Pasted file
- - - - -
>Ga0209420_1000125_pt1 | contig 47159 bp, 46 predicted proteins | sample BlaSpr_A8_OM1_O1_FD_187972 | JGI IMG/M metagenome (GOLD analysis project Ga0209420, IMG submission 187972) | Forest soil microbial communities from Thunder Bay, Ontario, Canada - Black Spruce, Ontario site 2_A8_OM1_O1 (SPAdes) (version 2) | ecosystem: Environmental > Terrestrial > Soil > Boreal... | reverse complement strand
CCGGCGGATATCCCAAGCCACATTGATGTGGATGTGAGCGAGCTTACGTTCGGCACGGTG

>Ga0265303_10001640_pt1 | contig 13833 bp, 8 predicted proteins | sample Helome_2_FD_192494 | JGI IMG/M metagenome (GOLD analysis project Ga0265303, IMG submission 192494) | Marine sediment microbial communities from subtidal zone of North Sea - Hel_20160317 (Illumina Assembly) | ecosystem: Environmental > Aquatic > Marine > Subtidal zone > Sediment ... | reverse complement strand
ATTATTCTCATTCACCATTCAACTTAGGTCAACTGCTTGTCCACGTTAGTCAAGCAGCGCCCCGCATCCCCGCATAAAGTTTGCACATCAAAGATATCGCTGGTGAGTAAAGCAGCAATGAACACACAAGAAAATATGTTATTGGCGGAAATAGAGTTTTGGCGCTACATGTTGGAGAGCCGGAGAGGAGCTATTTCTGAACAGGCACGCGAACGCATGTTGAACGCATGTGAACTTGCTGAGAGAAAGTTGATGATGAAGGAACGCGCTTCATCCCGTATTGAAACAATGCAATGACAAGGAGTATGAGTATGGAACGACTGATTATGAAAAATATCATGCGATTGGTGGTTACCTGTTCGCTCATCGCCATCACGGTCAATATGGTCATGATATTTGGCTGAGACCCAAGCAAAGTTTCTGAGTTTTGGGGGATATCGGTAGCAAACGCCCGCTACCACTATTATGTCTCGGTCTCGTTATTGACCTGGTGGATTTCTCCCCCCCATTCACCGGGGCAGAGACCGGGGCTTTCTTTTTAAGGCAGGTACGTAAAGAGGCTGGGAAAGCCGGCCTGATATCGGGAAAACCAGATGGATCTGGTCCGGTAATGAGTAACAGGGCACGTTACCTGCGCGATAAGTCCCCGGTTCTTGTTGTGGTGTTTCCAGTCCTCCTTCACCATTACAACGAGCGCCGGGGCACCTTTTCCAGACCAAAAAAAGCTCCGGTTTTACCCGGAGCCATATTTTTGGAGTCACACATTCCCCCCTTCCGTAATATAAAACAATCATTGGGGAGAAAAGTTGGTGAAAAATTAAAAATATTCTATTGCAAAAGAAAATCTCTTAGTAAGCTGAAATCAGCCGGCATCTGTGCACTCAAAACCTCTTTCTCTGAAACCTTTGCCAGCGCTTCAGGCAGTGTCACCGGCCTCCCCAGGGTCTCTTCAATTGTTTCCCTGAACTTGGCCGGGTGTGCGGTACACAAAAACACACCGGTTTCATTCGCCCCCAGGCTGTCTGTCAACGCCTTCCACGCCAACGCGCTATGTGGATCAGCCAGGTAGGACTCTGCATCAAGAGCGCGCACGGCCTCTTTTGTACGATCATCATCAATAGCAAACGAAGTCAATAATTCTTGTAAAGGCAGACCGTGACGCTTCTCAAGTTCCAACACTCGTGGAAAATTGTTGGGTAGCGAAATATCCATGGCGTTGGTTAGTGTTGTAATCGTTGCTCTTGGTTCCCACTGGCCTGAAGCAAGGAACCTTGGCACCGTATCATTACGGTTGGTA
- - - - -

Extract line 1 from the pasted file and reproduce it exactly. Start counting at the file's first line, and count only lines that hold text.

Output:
>Ga0209420_1000125_pt1 | contig 47159 bp, 46 predicted proteins | sample BlaSpr_A8_OM1_O1_FD_187972 | JGI IMG/M metagenome (GOLD analysis project Ga0209420, IMG submission 187972) | Forest soil microbial communities from Thunder Bay, Ontario, Canada - Black Spruce, Ontario site 2_A8_OM1_O1 (SPAdes) (version 2) | ecosystem: Environmental > Terrestrial > Soil > Boreal... | reverse complement strand